The country’s biggest commercial bank, HBL, continued to show why size matters, as it posted 21 percent year-on-year growth in pretax profits for 1HCY21. The result was accompanied with interim cash dividend declaration of Rs 1.75 per share, taking the total dividend to date to Rs3.5/share. The profit and loss numbers only tell this much of the story, as the real story lies with the impressive balance sheet.
HBL’s balance sheet crossed Rs4 trillion mark, comfortably the largest balance sheet in the industry. HBL marked another first by crossing a mammoth Rs3.1 trillion in deposits, forming a league of its own. The deposit base continues to be improving every quarter, as CASA ratio sits high, and the bank crossed Rs1 trillion mark in current accounts alone. Another first. The total deposit base grew 10 percent over December 2020, outpacing the rather muted industry deposit growth.
The asset side continues to be dominated by investments, which constitute nearly two-thirds of the asset base. The investment portfolio crossed an unprecedented Rs2 trillion during the period, which goes on show that the appetite for genuine credit demand may still be some way off the optimal level. Not that the banks quite mind making money on t-bills and PIBs. That too, risk-free. There is an ever-hungry sovereign borrower out there, ready to pay decent rates. Most banks would not hesitate to lend the sovereign borrower. HBL does the same, and that makes the biggest contribution to its topline.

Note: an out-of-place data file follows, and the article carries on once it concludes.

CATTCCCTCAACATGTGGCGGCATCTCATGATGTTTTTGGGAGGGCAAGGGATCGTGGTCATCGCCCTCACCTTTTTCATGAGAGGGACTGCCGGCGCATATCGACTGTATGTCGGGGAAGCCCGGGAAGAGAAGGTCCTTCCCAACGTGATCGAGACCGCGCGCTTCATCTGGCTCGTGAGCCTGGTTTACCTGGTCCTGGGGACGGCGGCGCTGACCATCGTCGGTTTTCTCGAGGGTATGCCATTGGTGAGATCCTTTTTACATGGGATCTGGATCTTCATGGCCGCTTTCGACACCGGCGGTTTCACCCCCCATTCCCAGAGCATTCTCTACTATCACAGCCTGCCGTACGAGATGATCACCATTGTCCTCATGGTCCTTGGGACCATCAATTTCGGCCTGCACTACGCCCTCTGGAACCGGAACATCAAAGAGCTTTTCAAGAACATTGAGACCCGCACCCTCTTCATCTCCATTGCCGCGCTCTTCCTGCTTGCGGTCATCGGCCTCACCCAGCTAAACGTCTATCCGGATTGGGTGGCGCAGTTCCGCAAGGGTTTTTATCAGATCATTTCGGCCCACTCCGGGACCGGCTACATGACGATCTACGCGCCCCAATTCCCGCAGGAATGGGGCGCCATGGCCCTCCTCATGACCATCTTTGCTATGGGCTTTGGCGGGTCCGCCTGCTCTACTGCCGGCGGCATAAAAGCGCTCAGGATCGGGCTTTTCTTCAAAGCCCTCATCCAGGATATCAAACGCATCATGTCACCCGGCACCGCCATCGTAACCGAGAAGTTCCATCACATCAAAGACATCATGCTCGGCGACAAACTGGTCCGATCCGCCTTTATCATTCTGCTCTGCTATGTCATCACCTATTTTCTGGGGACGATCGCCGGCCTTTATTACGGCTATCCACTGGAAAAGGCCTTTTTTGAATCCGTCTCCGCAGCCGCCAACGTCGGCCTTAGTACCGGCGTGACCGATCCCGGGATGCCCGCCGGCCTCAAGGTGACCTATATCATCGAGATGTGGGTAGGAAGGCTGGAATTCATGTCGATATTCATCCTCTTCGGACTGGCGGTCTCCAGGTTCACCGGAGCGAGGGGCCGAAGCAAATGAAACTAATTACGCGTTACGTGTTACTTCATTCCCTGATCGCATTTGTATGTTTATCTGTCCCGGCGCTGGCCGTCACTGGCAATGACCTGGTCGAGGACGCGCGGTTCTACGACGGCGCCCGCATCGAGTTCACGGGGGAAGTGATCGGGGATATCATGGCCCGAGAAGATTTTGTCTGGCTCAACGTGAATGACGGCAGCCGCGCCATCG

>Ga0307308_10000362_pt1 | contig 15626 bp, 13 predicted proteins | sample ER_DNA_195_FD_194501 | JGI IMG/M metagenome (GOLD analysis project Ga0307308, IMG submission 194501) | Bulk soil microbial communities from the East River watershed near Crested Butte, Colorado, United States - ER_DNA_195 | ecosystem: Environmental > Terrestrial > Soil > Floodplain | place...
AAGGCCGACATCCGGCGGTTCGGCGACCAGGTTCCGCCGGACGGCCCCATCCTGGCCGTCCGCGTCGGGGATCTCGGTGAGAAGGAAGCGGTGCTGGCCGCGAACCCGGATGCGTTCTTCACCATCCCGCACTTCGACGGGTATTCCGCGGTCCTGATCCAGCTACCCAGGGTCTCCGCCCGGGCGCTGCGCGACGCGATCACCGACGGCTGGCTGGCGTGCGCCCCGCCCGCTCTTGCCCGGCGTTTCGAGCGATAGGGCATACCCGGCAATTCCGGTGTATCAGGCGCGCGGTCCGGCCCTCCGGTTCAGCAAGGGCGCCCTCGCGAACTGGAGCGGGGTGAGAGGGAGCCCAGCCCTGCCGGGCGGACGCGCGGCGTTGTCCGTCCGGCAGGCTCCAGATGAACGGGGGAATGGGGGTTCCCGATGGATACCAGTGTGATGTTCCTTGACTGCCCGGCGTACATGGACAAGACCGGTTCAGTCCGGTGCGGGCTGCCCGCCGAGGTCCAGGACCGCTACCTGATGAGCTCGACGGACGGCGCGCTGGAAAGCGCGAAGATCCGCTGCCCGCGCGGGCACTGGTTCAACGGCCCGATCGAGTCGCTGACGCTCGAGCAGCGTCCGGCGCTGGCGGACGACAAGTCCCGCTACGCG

The advances portfolio grew as well, in fact more than the investment portfolio over December 2020, both in absolute and relative terms. Stable and low interest rate scenario has certainly led to increased loan demand from the retail segment, as HBL recorded sizeable gains in personal and auto financing during the period. AS economic activity picks up, HBL should not be too far behind to grow its advances portfolio towards a higher ADR than the current one which hovers in the low to mid 40s.
On the P&L front, the non-funding income made a resounding comeback, spearheaded by fee and commission income. All non-funded income heads showed sizeable growth, except for gain on sale of securities. HBL managed to keep a tight lid on administrative expenses that went down 2 percent year-on-year, leading to improved cost-to-income ratio of 56.8 percent in 1HCY21, from nearly 60 percent in the same period last year. The infection ration stayed in single digits and NPLs declined during the period and are adequately provided for.
HBL has leveraged its digital footprint to great use, reporting substantial traction in mobile and Internet banking channels. As Pakistan looks to consolidate the newfound growth phase, HBL should be at the core of big-ticket lending soon.